Island (2023) A Review (Of Sorts)
Now that it’s all over I’m wondering why I even bothered persisting with this one. Even knowing how mediocre Part 1 was, I still made the effort to continue. Perhaps it’s out of regard for the cast who obviously did their best with a subpar script. Perhaps it’s a case of hope triumphing over good sense. Or it could be that we’re subscribed to Prime anyway.
Whatever my motivations, Island is an shining exemplar of what happens when the story is so poorly plotted that even good charismatic actors can’t save it from oblivion. Kim Nam-gil who was the star of last year’s critically acclaimed Through the Darkness couldn’t. And Cha Eun-woo who is surprisingly good in this, helped raised his own acting profile but even his good looks couldn’t cover up the deficiencies in the writing. Lee Da-hee is evidently the worst served. I won’t deny that there are ingredients of a good story in the mix waiting to be harnessed but good ingredients alone don’t make a good dish or a meal. A lot depends on the cook and what kind of recipe she’s working from.
While I’m just as annoyed as everyone else about the meaningless split into two parts, I don’t think it played much of a role in the show’s overall quality. It certainly didn’t for The Glory. What dealt the death blow for me is the writing first, second and third. The writer not only shows a superficial understanding of the superhero and/or fantasy genres but can’t depict characters outside of archetypes or tropes. Superhero shows have been mainstream for about two decades now and for any new entry to make its mark, it has to rise above the flash and bang. Sadly this one even with all the great cinematography doesn’t cut it (pun intended) in the editing stakes either. It’s pretty glaring when the show does narrative shifts from character to character. Even in some of the fight scenes where one would expect this show to be at its best.
There’s an end-of-the-world scenario looming. And apparently it’s enough of a concern to cause Catholics, Buddhists and animists to work together. It’s not clear why all of this just so happens to be coming to a head but Part 2 soon puts us wise. Apparently there’s a doomsday cult behind all this although where they come from or who they are is never explained. The show is shy to reveal too much because it’s obvious towards the end of Episode 12 that they’re setting up a sequel of sorts. The cynical side of me wonders if this whole first series is just one long ad campaign for what’s coming down the pike. There is a distinctly “to be continued” set-up that I’ve been sensing from more than one drama of late.
These people of White oddly enough aren’t happy with Mi-ho’s attempts to save the island and bring light so they use Guntang (Sung Joon) to be a vessel of chaos and destruction. Of course he’s vengeful enough to want to go along with the agenda. Because this cult powerful as they are, seem content to stay in the background and send a one-note proxy there’s really not a whole lot of plot to work with. If darkness and anarchy are their thing, why would they a) depend on such an unreliable stooge to get the work done b) not intervene at the final battle. The lore is underdeveloped and that means that the plot itself doesn’t go anywhere interesting because Guntang isn’t a particularly compelling antagonist even if he is a powerful bloodthirsty one. Lots of people get killed in this but all we get is an overlong revenge story where people stand around passively waiting for the final imminent showdown that keeps getting postponed because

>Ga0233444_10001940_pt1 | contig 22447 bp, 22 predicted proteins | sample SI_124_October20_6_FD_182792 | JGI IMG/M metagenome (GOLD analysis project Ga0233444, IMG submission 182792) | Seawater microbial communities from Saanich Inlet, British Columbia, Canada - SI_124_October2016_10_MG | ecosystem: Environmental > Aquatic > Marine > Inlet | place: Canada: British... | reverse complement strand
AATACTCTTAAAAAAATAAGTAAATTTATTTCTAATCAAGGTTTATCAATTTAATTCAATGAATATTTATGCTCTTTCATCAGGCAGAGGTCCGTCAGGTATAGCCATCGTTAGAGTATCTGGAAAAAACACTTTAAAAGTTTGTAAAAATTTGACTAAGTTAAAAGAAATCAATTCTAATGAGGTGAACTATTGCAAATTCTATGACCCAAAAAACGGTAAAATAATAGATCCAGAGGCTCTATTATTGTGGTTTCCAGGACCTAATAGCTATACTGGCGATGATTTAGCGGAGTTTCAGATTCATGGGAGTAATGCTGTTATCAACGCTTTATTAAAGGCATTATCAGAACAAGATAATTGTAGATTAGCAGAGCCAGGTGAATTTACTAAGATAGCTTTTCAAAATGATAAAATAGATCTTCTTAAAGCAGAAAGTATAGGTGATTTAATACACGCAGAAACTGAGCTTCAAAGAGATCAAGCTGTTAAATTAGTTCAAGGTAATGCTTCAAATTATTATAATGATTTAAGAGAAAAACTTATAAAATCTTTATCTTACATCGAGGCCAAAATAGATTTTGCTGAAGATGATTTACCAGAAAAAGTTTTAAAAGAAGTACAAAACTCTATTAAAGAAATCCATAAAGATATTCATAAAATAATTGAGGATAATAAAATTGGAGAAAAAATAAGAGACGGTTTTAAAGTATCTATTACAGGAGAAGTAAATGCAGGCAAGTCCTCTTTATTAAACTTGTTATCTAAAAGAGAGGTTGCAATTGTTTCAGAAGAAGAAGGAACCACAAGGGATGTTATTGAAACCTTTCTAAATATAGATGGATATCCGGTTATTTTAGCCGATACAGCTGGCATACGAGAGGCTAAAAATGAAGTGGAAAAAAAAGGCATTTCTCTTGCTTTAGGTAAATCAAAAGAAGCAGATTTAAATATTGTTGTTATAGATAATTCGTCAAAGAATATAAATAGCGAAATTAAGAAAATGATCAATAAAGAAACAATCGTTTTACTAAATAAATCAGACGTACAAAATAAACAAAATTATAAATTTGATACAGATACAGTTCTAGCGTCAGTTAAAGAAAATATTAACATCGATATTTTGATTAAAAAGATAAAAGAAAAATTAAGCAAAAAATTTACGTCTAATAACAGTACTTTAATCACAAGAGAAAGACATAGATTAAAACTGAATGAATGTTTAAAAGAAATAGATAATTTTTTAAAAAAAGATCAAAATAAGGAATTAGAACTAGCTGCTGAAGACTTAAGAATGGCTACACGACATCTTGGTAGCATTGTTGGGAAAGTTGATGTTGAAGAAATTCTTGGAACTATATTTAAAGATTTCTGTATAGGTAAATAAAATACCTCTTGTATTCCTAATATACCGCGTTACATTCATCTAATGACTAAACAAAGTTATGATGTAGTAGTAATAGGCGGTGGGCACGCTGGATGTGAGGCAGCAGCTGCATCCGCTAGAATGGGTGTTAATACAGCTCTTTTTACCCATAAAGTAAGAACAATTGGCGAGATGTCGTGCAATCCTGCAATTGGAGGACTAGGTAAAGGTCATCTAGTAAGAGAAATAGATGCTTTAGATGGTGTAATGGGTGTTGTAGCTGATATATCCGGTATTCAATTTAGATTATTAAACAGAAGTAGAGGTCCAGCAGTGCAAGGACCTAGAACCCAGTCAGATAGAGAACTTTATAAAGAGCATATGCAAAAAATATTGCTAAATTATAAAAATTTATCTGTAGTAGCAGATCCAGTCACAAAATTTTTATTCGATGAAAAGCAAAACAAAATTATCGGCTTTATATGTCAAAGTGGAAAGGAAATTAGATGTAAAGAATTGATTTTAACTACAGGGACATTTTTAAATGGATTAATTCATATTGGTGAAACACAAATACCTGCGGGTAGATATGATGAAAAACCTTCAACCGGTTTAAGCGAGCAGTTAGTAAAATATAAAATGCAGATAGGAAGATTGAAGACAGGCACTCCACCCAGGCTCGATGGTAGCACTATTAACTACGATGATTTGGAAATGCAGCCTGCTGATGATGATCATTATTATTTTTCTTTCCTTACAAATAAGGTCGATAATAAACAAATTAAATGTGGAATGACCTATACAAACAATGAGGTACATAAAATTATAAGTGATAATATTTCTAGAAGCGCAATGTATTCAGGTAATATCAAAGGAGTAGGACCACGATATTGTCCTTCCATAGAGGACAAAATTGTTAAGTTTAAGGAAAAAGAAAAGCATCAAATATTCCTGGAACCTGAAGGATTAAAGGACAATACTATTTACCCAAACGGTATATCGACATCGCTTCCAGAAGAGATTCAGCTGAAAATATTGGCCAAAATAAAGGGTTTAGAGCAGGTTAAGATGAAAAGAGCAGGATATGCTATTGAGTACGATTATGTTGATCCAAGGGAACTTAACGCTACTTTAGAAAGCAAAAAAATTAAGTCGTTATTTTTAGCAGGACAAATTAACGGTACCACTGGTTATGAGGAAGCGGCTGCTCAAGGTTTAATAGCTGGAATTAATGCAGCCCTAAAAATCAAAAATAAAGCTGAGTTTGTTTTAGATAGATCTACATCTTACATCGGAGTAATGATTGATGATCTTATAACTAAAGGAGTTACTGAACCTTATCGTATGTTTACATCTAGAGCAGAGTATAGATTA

Mi-ho can’t get her act together because she doesn’t know about the Magic Marble because the revelation comes very late in the story the plot requires it. What’s worse to my mind are the characters acting like they’re lone rangers for most of the show, doing their own thing, not explaining themselves which I imagine is supposed to generate some lower level conflict that’s pretty silly for the most part. There’s so little teamwork and even that comes very late in the story.
The fact that this is supposed to be based on a popular webtoon makes the problems even more bewildering. There’s an established mythos with pre-drawn characters so why does this adaptation feel like the work of hacks doing copy and paste from other shows we’ve seen before? Even the dialogue feels cliched and badly placed in the narrative. Which inevitably affects the pacing.
I can’t in all good conscience recommend this show to anyone because it requires far more suspension of critical thinking than I am capable of. There’s something wrong about a show like this when the monsters are the most interesting aspect of it. As someone who has seen a lot in this genre and far superior productions, this show is an absolute waste of time. There are far better things on offer. Unless of course the viewer is desperate to ogle over Kim Nam-gil, Cha Eun-woo and Lee Da-hee to the extent that they would put up with indifferent storytelling.